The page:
Excerpt from the new Amazon almost best-seller
Media Collusion: Journalism and Marketing Experts Share the Secrets of Sneaky Advertising, Targeted Persuasion, AI and Tracking, Political Deception and Coercion, and Dishonest News
When marketers talk about targeting specific people in their advertising, PR and influence campaigns, they’ll typically use two different types of targeting approaches. The conventional (and older) form of targeting is called demographics. This is information about gender, age, marital status, location, and household income. Focus groups used to ask for this basic information before they led people through surveys about their buying habits, preferences and so forth. It’s basic information that could allow a marketer to buy a list of people from a list broker with some general accuracy about what kind of neighborhood the person came from and how much they might be able to spend on a particular product. Credit bureaus and credit analysis firms like Experian, Equifax and Transunion would gather up this information, as well, and stockpile it in huge databases so they could make semi-accurate credit decisions about specific individuals.
Years ago, when most people in the U.S. purchased magazine subscriptions that were physically delivered to their homes (think Time, Newsweek, Field & Stream, Cosmopolitan, People Magazine, The Economist, Sunset, Good Housekeeping, etc.), another layer of analysis was possible. They called it psychographics. This data could be meshed with demographic data in order to create an even better understanding of the consumer’s potential buying potential. If they subscribed to Field & Stream, you could safely assume they might like fishing poles and off-road vehicles. If they subscribed to Good Housekeeping, you could assume they fit the psychological profile of a housewife. Buying decisions about cleaning products, interior design, family vehicles and food choices could be assumed and the appropriate advertising targeted to that person. Back in those days (think 1845 to 2000), the advertising was typically delivered via direct mail – postcards, letters and other types of color-printed mailers that pitched very specific products and services to these psychographic targets. E-Commerce had not taken off to any significant extent until post 2000.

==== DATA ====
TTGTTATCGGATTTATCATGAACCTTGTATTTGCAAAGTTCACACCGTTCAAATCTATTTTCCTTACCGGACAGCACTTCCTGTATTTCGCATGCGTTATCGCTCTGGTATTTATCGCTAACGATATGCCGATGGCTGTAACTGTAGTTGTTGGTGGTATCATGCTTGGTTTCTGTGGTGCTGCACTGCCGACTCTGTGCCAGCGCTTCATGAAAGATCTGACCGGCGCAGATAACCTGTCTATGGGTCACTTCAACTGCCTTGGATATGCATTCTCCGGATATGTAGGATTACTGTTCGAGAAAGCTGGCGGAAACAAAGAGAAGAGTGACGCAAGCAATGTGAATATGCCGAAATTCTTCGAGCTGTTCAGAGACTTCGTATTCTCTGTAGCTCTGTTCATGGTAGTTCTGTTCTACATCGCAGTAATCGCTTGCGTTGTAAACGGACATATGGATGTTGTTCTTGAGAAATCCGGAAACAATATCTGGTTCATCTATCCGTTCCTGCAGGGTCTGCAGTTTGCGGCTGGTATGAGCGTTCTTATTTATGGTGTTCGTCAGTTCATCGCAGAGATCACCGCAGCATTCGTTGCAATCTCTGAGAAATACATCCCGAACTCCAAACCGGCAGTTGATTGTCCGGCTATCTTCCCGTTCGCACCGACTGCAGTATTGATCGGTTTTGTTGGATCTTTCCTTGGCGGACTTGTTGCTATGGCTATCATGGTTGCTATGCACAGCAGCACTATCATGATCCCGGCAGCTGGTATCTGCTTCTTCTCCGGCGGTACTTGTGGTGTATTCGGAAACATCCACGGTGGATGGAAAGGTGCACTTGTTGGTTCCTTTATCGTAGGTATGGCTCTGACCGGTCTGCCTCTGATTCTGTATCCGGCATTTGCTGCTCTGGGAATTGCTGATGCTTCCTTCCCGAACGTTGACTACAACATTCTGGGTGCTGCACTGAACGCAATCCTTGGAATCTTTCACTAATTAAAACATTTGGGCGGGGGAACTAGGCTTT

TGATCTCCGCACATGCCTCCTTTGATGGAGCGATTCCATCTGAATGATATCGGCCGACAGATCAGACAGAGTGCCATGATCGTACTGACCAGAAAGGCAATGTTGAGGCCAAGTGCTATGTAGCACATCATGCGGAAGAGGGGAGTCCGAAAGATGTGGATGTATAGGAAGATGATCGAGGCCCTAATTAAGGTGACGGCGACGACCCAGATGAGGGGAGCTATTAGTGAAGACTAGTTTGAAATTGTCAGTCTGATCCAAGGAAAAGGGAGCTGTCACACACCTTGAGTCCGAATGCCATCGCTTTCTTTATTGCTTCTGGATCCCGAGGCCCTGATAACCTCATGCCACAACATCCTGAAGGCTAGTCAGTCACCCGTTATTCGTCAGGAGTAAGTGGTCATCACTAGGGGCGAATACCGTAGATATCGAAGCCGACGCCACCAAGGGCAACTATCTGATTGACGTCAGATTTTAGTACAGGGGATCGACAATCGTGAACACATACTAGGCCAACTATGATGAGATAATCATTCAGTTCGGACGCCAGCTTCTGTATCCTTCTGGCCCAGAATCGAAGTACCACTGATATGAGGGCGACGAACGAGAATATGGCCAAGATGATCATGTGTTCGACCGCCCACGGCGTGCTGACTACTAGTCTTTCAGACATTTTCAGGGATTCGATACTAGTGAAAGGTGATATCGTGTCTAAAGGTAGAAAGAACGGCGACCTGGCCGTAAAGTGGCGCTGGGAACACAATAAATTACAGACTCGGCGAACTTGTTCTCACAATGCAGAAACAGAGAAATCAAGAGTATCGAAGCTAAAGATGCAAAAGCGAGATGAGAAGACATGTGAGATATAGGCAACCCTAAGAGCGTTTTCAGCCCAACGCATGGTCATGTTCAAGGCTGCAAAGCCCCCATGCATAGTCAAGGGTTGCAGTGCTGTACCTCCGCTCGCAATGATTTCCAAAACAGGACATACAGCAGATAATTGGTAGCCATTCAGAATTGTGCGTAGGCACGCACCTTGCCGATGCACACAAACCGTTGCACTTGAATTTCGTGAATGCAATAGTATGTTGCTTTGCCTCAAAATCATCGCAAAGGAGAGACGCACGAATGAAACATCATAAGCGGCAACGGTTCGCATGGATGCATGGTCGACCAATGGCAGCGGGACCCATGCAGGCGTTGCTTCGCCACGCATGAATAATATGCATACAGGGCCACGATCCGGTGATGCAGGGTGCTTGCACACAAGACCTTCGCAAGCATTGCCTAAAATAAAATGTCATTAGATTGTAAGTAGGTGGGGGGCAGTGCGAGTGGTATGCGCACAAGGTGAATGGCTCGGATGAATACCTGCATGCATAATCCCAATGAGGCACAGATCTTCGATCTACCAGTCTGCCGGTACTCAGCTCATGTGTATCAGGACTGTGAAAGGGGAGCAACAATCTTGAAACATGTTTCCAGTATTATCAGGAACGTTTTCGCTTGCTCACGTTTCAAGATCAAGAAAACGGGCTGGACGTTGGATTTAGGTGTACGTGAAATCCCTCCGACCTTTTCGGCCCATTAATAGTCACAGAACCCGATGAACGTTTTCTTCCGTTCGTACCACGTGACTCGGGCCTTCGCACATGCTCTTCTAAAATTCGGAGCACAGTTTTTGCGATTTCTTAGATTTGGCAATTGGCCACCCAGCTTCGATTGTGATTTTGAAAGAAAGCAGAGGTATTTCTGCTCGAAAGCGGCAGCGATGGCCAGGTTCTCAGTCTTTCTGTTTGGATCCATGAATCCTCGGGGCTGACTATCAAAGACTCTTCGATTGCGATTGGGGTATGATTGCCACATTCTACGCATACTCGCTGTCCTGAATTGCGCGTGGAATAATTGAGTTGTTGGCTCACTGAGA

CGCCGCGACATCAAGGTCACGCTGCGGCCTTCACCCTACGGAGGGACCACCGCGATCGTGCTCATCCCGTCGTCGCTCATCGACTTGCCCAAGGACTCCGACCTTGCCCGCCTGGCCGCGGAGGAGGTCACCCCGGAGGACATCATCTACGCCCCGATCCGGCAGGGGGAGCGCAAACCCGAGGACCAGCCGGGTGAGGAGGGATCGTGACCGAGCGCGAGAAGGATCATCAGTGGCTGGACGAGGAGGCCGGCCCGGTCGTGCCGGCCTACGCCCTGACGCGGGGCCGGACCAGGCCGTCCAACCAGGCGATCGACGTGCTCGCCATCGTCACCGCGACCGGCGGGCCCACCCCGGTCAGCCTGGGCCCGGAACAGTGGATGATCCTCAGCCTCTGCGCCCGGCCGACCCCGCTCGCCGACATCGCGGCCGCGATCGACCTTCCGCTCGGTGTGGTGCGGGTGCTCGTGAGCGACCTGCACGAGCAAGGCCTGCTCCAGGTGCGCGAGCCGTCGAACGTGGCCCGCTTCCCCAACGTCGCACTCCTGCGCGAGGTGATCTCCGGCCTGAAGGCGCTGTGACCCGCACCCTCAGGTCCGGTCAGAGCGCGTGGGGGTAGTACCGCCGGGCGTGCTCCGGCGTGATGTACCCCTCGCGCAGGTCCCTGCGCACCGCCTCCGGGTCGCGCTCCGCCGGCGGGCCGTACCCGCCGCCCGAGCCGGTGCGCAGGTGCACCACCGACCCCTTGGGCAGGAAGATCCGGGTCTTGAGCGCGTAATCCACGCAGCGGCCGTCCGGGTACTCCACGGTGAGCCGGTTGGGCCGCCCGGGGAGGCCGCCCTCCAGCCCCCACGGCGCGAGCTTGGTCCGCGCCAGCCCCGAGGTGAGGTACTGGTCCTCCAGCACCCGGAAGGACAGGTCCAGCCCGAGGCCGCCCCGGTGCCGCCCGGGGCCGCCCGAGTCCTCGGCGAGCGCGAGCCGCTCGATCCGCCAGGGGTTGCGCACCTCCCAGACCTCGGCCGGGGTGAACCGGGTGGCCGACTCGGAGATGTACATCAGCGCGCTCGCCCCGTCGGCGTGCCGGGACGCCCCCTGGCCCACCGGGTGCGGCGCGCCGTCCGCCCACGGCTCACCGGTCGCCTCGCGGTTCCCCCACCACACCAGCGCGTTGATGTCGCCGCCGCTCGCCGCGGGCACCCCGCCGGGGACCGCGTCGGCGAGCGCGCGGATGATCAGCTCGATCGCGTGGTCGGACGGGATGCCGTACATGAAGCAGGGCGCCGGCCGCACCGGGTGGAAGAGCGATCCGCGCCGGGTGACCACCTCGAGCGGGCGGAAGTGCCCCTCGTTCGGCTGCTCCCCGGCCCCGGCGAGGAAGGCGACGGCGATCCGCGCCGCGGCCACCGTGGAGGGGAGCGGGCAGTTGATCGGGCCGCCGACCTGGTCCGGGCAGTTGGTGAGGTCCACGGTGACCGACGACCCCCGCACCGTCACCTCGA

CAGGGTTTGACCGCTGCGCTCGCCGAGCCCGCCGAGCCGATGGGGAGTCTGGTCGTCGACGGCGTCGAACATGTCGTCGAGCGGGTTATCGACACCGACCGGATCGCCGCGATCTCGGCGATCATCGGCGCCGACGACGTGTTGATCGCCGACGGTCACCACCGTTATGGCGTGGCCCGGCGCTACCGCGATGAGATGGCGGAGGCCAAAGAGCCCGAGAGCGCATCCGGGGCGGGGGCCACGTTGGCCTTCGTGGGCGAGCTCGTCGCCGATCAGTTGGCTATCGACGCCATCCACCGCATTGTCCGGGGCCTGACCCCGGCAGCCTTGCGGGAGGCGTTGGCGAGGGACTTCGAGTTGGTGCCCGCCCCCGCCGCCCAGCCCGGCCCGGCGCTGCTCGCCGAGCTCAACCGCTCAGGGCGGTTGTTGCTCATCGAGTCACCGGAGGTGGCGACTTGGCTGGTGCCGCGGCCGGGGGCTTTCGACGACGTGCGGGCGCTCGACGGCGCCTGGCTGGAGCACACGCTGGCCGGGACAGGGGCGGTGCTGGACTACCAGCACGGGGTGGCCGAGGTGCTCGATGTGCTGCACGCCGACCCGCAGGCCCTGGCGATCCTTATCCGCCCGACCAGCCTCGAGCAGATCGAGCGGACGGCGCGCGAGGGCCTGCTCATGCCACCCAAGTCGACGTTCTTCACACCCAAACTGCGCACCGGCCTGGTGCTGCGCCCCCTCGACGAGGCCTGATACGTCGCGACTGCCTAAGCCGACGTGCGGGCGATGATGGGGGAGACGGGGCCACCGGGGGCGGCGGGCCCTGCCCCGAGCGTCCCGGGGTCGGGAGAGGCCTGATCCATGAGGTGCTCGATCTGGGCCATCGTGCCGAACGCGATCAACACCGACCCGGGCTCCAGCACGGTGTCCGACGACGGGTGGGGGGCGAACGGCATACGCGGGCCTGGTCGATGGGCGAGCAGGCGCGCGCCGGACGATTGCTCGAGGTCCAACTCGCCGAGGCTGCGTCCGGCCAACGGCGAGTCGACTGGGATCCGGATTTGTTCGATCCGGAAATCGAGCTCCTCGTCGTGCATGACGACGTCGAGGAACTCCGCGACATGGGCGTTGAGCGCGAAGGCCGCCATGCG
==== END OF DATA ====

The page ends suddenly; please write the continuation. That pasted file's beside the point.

In simple terms, demographics show the marketer who the buyer is, and psychographics tells the marketer why the buyer would buy something. The former is about generic profile, while the latter is about specific motivations.
Let’s create a very basic buyer persona based upon what we know about the ideal customer for a nutritional counselor. Here goes!
With the internet, advertisers and companies like Facebook and Google are able to make psychographics even more granular in their specificity. As you like bits of information on the web and share information about your life and preferences, these platforms learn details about you which they can share with advertisers. Here’s the difference, showing typical data fields these platforms collect:
- Aged 45-65
- Married, with three children
- Lives in Boca Raton, Florida
- Household income $100K+
Psychographics (informed by the Internet):
- Health and diet conscious
- Busy lifestyle (based on LinkedInwork profile and school website logins)
- Purchases groceries at one specific market (based on loyalty card data)
- Surfs the internet in the evenings for pleasure
- Prefers Pinterest as a social network
- Buys monthly from Etsyand Amazon
- Purchases quality
- Always uses two-day shipping
- Reads articles mostly about recipes, psychology/self-help and health/nutrition
If you combine both of the data sets, you get a pretty clear vision about what this woman might like to purchase in the future. That information allows advertisers to purchase advertising targeted at this specific profile of person. The advertisers and their agencies can also cross these data points with other similar profiles to come up with new ideas about what a similar type of woman might like to buy. If, for example, 90% of women with similar profiles took an online course in Yoga, that advertiser might want to purchase a Facebook ad with this new persona or demographic/psychographic profile as the target.